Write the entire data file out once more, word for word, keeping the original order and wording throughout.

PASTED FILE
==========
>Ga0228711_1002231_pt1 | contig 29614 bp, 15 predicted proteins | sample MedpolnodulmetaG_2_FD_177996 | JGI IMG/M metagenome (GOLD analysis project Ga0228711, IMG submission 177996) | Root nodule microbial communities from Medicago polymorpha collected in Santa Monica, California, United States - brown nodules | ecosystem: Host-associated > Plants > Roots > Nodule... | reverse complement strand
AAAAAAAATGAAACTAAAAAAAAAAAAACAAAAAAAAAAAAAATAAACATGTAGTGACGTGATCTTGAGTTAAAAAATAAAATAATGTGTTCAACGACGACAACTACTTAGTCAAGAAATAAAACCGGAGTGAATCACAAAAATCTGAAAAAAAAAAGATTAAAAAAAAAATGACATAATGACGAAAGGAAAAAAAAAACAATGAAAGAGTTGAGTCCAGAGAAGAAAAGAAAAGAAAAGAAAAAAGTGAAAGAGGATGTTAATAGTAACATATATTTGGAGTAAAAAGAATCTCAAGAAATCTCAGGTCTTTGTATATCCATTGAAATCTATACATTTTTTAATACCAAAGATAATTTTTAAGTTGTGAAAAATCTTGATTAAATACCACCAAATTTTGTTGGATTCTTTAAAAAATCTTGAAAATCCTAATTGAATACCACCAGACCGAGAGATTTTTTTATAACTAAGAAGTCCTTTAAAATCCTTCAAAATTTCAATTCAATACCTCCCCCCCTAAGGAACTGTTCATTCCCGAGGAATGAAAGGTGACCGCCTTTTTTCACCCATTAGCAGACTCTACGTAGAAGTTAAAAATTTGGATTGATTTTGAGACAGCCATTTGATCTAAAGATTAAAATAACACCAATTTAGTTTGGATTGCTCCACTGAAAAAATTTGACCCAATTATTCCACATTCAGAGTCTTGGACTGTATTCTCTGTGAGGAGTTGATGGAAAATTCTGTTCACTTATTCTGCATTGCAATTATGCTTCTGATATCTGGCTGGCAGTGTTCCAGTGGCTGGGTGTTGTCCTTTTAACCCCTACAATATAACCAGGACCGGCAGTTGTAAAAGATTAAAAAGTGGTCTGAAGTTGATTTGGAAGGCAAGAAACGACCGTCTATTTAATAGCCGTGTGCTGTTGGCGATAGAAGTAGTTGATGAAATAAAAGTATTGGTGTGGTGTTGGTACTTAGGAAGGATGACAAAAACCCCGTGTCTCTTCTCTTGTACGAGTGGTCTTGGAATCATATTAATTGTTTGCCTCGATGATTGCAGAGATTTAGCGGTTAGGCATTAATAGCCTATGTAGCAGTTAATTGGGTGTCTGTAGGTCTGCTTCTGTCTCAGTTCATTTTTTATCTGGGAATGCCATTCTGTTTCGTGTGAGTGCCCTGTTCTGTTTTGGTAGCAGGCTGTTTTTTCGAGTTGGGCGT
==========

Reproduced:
>Ga0228711_1002231_pt1 | contig 29614 bp, 15 predicted proteins | sample MedpolnodulmetaG_2_FD_177996 | JGI IMG/M metagenome (GOLD analysis project Ga0228711, IMG submission 177996) | Root nodule microbial communities from Medicago polymorpha collected in Santa Monica, California, United States - brown nodules | ecosystem: Host-associated > Plants > Roots > Nodule... | reverse complement strand
AAAAAAAATGAAACTAAAAAAAAAAAAACAAAAAAAAAAAAAATAAACATGTAGTGACGTGATCTTGAGTTAAAAAATAAAATAATGTGTTCAACGACGACAACTACTTAGTCAAGAAATAAAACCGGAGTGAATCACAAAAATCTGAAAAAAAAAAGATTAAAAAAAAAATGACATAATGACGAAAGGAAAAAAAAAACAATGAAAGAGTTGAGTCCAGAGAAGAAAAGAAAAGAAAAGAAAAAAGTGAAAGAGGATGTTAATAGTAACATATATTTGGAGTAAAAAGAATCTCAAGAAATCTCAGGTCTTTGTATATCCATTGAAATCTATACATTTTTTAATACCAAAGATAATTTTTAAGTTGTGAAAAATCTTGATTAAATACCACCAAATTTTGTTGGATTCTTTAAAAAATCTTGAAAATCCTAATTGAATACCACCAGACCGAGAGATTTTTTTATAACTAAGAAGTCCTTTAAAATCCTTCAAAATTTCAATTCAATACCTCCCCCCCTAAGGAACTGTTCATTCCCGAGGAATGAAAGGTGACCGCCTTTTTTCACCCATTAGCAGACTCTACGTAGAAGTTAAAAATTTGGATTGATTTTGAGACAGCCATTTGATCTAAAGATTAAAATAACACCAATTTAGTTTGGATTGCTCCACTGAAAAAATTTGACCCAATTATTCCACATTCAGAGTCTTGGACTGTATTCTCTGTGAGGAGTTGATGGAAAATTCTGTTCACTTATTCTGCATTGCAATTATGCTTCTGATATCTGGCTGGCAGTGTTCCAGTGGCTGGGTGTTGTCCTTTTAACCCCTACAATATAACCAGGACCGGCAGTTGTAAAAGATTAAAAAGTGGTCTGAAGTTGATTTGGAAGGCAAGAAACGACCGTCTATTTAATAGCCGTGTGCTGTTGGCGATAGAAGTAGTTGATGAAATAAAAGTATTGGTGTGGTGTTGGTACTTAGGAAGGATGACAAAAACCCCGTGTCTCTTCTCTTGTACGAGTGGTCTTGGAATCATATTAATTGTTTGCCTCGATGATTGCAGAGATTTAGCGGTTAGGCATTAATAGCCTATGTAGCAGTTAATTGGGTGTCTGTAGGTCTGCTTCTGTCTCAGTTCATTTTTTATCTGGGAATGCCATTCTGTTTCGTGTGAGTGCCCTGTTCTGTTTTGGTAGCAGGCTGTTTTTTCGAGTTGGGCGT